World-renowned modern and classical composer, Kerry Muzzey, wrote the musical score for “The Seer: A Portrait of Wendell Berry”, a documentary directed by Laura Dunn and executive produced by Oscar winner Robert Redford and Oscar nominee Terrence Malick. “The Seer” held its world premiere on Mar. 12, 2016 at SXSW in Austin, Texas. Composer Kerry Muzzey and the crew of “The Seer” hit the red carpet several times to promote their newly released, award-winning documentary. The SXSW Music, Film and Interactive Conferences and Festivals is celebrating its 30th year. And this year “The Seer” was awarded the ‘Special Jury Recognition for Cinematography’ for SXSW 2016.
Music is a key element within the world of cinema and Kerry Muzzey knows how to set the scene, musically, with his innate gifts of sound and music. The score for “The Seer” is absolutely lovely and befitting to the story without dominating or overpowering the documentary. On Mar. 15, 2016, Kerry Muzzey consented to a phone interview with Austin Examiner, Nicolette Mallow, to talk more about creating the score of “The Seer” and his musical background that lead him to Hollywood and SXSW.
A little more about the synopsis of the film in preface to the interview: “The story of ‘The Seer’ revolves around the divergent stories of several residents of Henry County, Kentucky who each face difficult choices that will dramatically reshape their relationship with the land and their community… Henry County, Kentucky, like many rural landscapes across America, has become a place of quiet ideological struggle. In the span of a generation, virtues of simplicity, land stewardship, local economies and rootedness to place have been supplanted by a capital-intensive model of industrial agriculture characterized by machine labor, chemical fertilizers, soil erosion and debt—all of which have frayed the fabric of communities. Writing from a long wooden desk beneath a forty-paned window, Wendell Berry has watched this struggle unfold, becoming one the most passionate and eloquent voices in defense of agrarian life… Filmed across four seasons in the farming cycle, ‘The Seer’ blends observational scenes of farming life, interviews with farmers and community members with evocative, carefully framed shots of the surrounding landscape. Thus, in the spirit of Berry’s agrarian philosophy, Henry County itself will emerge as a character in the film – a place and a landscape that is deeply interdependent with the people that inhabit it.”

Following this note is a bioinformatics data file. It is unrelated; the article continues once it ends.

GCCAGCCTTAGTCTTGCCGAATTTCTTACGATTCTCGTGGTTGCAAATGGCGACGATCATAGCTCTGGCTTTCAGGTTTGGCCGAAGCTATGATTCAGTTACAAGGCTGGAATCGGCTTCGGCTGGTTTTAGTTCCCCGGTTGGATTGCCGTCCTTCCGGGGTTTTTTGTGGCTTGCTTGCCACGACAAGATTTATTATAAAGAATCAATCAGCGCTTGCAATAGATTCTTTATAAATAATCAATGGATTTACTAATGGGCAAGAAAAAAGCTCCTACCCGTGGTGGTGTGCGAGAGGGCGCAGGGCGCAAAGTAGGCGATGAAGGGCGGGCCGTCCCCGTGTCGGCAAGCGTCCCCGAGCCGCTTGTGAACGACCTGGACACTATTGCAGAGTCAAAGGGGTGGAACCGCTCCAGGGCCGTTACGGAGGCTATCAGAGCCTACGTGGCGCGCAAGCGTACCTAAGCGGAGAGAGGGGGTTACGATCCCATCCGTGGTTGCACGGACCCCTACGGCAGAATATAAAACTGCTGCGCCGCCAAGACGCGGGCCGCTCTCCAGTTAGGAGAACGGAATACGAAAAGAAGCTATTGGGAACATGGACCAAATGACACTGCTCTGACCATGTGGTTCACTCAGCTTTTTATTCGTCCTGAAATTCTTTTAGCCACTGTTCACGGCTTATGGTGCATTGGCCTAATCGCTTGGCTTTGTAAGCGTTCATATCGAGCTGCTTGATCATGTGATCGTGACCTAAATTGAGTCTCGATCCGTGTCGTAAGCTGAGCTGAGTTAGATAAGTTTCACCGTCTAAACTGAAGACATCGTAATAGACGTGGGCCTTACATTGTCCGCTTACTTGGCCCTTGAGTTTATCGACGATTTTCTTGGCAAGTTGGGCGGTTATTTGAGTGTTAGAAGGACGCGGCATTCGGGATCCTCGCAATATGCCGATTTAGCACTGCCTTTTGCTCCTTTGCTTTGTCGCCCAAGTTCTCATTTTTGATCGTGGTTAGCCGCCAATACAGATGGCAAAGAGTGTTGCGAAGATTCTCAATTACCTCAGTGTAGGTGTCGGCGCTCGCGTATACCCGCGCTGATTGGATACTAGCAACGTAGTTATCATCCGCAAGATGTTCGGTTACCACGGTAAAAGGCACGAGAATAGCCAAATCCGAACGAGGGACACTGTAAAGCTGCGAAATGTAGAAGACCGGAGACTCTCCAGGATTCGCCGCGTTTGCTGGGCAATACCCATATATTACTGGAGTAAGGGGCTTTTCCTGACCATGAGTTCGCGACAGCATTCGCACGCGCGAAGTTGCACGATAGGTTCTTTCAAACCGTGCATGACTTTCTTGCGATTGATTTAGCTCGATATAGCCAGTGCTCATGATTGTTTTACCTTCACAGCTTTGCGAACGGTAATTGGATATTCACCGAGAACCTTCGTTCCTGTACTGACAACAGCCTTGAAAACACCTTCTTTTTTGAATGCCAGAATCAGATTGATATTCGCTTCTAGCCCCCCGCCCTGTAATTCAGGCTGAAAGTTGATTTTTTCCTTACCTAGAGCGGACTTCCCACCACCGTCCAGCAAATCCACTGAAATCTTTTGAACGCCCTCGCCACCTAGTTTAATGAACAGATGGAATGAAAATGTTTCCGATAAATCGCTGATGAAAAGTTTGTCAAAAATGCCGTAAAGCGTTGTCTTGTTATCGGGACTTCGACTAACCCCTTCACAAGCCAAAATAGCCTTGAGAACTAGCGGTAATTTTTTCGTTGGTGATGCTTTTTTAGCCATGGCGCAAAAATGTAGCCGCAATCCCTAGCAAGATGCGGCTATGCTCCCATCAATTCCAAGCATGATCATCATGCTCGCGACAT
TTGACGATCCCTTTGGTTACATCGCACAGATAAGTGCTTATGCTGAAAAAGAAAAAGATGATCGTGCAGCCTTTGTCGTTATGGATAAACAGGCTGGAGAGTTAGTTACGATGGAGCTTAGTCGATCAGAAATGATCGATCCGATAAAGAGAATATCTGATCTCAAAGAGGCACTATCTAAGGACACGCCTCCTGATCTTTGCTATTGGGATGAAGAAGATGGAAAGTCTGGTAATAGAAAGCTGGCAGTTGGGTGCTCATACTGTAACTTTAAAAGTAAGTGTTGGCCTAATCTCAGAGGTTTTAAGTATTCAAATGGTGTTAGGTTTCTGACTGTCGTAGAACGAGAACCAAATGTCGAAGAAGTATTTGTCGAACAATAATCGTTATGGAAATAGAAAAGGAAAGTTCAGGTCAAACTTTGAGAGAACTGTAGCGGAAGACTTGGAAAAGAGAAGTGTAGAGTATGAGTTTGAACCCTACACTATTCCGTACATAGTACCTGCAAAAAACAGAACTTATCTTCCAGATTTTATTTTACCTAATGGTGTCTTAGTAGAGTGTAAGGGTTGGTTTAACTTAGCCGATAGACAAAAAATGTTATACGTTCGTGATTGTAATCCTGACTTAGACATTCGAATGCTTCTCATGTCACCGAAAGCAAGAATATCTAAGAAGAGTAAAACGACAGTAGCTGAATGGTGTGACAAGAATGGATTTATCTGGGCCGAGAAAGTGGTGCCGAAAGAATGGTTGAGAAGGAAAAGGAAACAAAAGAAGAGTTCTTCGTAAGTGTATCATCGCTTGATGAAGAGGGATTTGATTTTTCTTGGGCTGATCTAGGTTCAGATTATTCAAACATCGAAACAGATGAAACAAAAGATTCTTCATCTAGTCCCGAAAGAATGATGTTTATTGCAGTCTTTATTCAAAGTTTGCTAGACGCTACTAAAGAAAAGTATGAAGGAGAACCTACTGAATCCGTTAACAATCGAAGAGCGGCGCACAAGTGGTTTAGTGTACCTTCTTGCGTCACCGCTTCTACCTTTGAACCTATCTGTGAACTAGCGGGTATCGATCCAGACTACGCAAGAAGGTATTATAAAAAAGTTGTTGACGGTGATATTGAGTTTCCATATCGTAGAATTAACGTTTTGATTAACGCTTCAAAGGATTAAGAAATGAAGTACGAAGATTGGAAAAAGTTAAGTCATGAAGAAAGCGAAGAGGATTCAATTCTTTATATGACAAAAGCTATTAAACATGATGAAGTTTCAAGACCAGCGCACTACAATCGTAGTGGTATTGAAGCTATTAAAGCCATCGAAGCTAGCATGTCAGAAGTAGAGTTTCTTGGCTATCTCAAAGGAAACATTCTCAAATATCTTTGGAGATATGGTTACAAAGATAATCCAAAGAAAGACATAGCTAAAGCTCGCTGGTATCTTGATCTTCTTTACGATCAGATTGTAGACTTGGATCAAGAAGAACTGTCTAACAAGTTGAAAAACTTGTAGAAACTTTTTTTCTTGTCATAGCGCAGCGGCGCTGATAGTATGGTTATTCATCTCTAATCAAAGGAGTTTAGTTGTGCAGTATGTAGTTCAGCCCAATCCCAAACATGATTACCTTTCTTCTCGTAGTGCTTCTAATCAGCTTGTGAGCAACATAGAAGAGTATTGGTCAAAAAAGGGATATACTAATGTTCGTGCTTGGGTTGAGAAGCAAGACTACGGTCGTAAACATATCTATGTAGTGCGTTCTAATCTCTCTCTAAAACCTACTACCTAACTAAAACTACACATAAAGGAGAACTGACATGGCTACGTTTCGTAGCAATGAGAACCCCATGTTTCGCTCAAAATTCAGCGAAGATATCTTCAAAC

Nicolette Mallow: When did you begin playing music? Would you mind telling me a little bit about your artistic background?
Kerry Muzzey: When I was 10 years old I started learning on classical organ. By the age of 11, I began writing music. But really it goes back even further than that because when I was 6 or 7 years old, I recall going to see “Star Wars”. Sitting there in the theater as a kid, when the film started rolling and the music came out of the speakers: it gave me goose bumps. I’ll never forget the feeling, even now. The music blew me away and all I could think about the rest of the day was “Star Wars” and its musical score. I have extreme reverence for John Williams. And I believe many composers can say that John Williams’ music was and is a true inspiration. Right after that movie I went out and bought the soundtrack on vinyl and listened to it on those giant headphones from the 1970’s. The music sounded like classical but it was more specific and inspiring. It was very intense and evocative for a child because it was focused and in conjunction with the picture… As a child I wanted to be a composer, a spy and an airline pilot. I dreamt of becoming many professions just like any little kid would. Yet I always kept coming back to music. My mother raised me entirely on classical and she told me that when I was in her womb: she played classical music for me and held the headphones next to her belly for 30 minutes a day for nine months.
NM: It seems as if you were destined to be a composer.